Second ecommerce video is out! This one talks about the relationship between profit and revenue for ecommerce business owners. As someone who’s about to sell a few items myself, I am just starting to see how hard this balance is.

At the end of the day, we all want more profit, but what’s the best way there?

Would love your thoughts – good or bad – about the video, questions & comments are appreciated. It’s almost 12 minutes long, so you might want to listen to it in the background. Enjoy.

Transcript:

Hey guys, Andrew here. I wanted to talk to you about is more revenue versus
more profit. We’re a full-service solution, and what we do for a client is
we will do everything from start to finish, from data creation to
optimizing product bids and cutting products that aren’t converting.

We play a role in how much revenue our clients can get and we also play a
role in how much money they spend. For example, I’d say 70-90% of retailers
on the comparison shopping engines, they’re not doing it right. They’re
spending too much, they’re not paying enough attention these channels, and
they’re wasting a lot of money, and they’re also missing out on lot of
sales because they’re not optimizing their bids.

When a client starts to work with us, what happens really quickly off the
bat, is that we start optimizing their campaigns, and within 1 to 3 months,
you start to see some pretty significant improvements. Say, a retailer’s
goal is they’re at a 3 to 1 return and they want to get to t a 5 to 1
return. What we’ll do, is we will start cutting the fat, cutting out the
products that are getting clicks, but not leading to any sales.

We’ll also cut products that just aren’t profitable. For example, if you
spend $20.00 in clicks on a product, but you get one sale and that product
costs $20.00, that’s not a profitable product for your campaign, so we’ll
cut it as well.

Say two to three months down the road, we’ll come back and we’ll see that
the ROI has increased from a 3:1 to a 4:1, what has happened as a result of
that is that revenue has decreased slightly. Say you’re making $50,000. Now
you’re only making $48,000. Even though you’re making less revenue, you’re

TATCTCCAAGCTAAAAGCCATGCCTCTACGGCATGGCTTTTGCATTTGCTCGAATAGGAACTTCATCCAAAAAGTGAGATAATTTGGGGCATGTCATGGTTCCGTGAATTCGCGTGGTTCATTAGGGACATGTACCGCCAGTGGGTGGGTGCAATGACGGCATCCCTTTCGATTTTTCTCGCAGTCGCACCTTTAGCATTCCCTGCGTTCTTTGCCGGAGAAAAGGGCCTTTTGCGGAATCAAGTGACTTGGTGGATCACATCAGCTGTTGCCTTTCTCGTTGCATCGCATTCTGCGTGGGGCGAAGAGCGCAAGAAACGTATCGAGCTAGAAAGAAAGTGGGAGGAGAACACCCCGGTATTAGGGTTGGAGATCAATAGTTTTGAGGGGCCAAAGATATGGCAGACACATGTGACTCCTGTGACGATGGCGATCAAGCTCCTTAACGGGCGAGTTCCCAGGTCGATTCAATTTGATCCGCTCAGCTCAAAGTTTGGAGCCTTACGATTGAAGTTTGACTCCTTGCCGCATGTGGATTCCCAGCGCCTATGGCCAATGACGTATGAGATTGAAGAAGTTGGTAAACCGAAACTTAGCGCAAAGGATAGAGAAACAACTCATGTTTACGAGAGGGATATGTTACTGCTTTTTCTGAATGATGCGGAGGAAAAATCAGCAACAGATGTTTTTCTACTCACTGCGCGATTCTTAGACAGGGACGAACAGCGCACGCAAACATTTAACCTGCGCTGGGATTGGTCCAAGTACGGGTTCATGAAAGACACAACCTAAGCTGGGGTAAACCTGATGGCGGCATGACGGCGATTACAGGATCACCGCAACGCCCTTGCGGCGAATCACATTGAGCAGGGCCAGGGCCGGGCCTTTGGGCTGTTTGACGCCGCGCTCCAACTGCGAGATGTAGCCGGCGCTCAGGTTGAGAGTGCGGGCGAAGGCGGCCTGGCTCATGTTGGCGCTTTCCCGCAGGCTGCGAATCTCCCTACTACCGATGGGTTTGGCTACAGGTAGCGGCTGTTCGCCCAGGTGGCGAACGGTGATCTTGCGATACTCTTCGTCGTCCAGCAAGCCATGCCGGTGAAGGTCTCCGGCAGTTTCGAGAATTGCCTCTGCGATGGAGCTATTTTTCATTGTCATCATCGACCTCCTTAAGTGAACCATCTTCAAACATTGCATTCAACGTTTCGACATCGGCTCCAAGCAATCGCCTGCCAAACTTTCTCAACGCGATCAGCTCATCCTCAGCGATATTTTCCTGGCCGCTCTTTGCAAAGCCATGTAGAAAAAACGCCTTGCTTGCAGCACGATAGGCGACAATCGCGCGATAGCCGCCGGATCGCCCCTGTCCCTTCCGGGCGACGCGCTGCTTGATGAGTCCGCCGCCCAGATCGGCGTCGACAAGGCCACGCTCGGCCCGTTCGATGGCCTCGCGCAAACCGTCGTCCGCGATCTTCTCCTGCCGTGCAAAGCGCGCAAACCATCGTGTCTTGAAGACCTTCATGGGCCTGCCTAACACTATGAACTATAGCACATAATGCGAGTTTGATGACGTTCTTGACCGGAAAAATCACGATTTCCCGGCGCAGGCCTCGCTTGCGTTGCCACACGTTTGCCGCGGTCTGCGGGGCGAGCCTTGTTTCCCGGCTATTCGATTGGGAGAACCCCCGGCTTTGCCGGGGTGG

making more profit.

To me, if I was the retailer, that would be something very beneficial to
me. I would be curious to what retailers out there focus more on. What do
you focus on more? Is it profit? Is it revenue? Obviously, there needs to
be a balance of both.

What happens in that first initial one to three months with retailers, is
they expect that those types of enhancements that we’ve made to their
campaign can happen month after month.

In reality, we only have a certain range in which we can impact revenue and
improve ROI. Usually, it’s somewhere between 30% and 60%. For example, if
you’re making $10,000 in revenue, we may be able to add another $3,000 –
$6,000 in revenue per month.

Don’t quote me on that. The account management team will kill me. Gains
will vary by retailer depending on your category, the number of products
you have and how good your site is. We only may be able to improve a
campaign by 10%. We may not be able to improve a campaign. We may be able
to improve it by 120%.

Long story short, account management, the team, they don’t like me saying
projections like that. They’re not realistic and sellers like to latch onto
them, like flies on poop, because they look really good. At the end of the
day, it’s bullshit until we actually try to improve your campaigns.

The main thing I’m trying to get at is, a lot of clients they come to us
and they expect these type of gains for sequential month, month after
month. I totally understand that. If I was a business owner, I would want
to get the most out of the agencies that are handling my marketing. There
comes a point where, literally, ever lever that’s being pulled is pulled,
and there are retailers that think we can just do these miraculous changes
to their campaigns, month after month after month.

In reality, we can impact a campaign a lot, and we only take on clients
where we’re going to pay for our service and add incremental value on top
of that. We’re not miracle workers. What it comes down to, is we’ll reach
one goal for a client, in fact, in the example of the 3-to-1, and they want
to get to a 5-to-1.

Say within four months we’re at a 4-to-1 return and within five months, we
reached that goal of a 5-to1 return, but over that period of time, revenue
has decreased because we’re cutting products that aren’t profitable.
Remember that $20.00 product, it cost $20.00 to get a sale on it. That’s
not a profitable product.

We’re cutting some revenue off these campaigns to increase profit. Then the
retailer sometimes will come back and say “No, no, no, no, no, no. We need
the revenue. We need more revenue. Increase the revenue now. Why are you
decreasing revenue?” Our argument is to say “we increased your profit as
we discussed”.

Now, if you want to increase revenue, we can be more lenient with the
products that we cut. For example with the product that costs $20.00, but
made a sale, we can keep products like that in the mix, but what happens is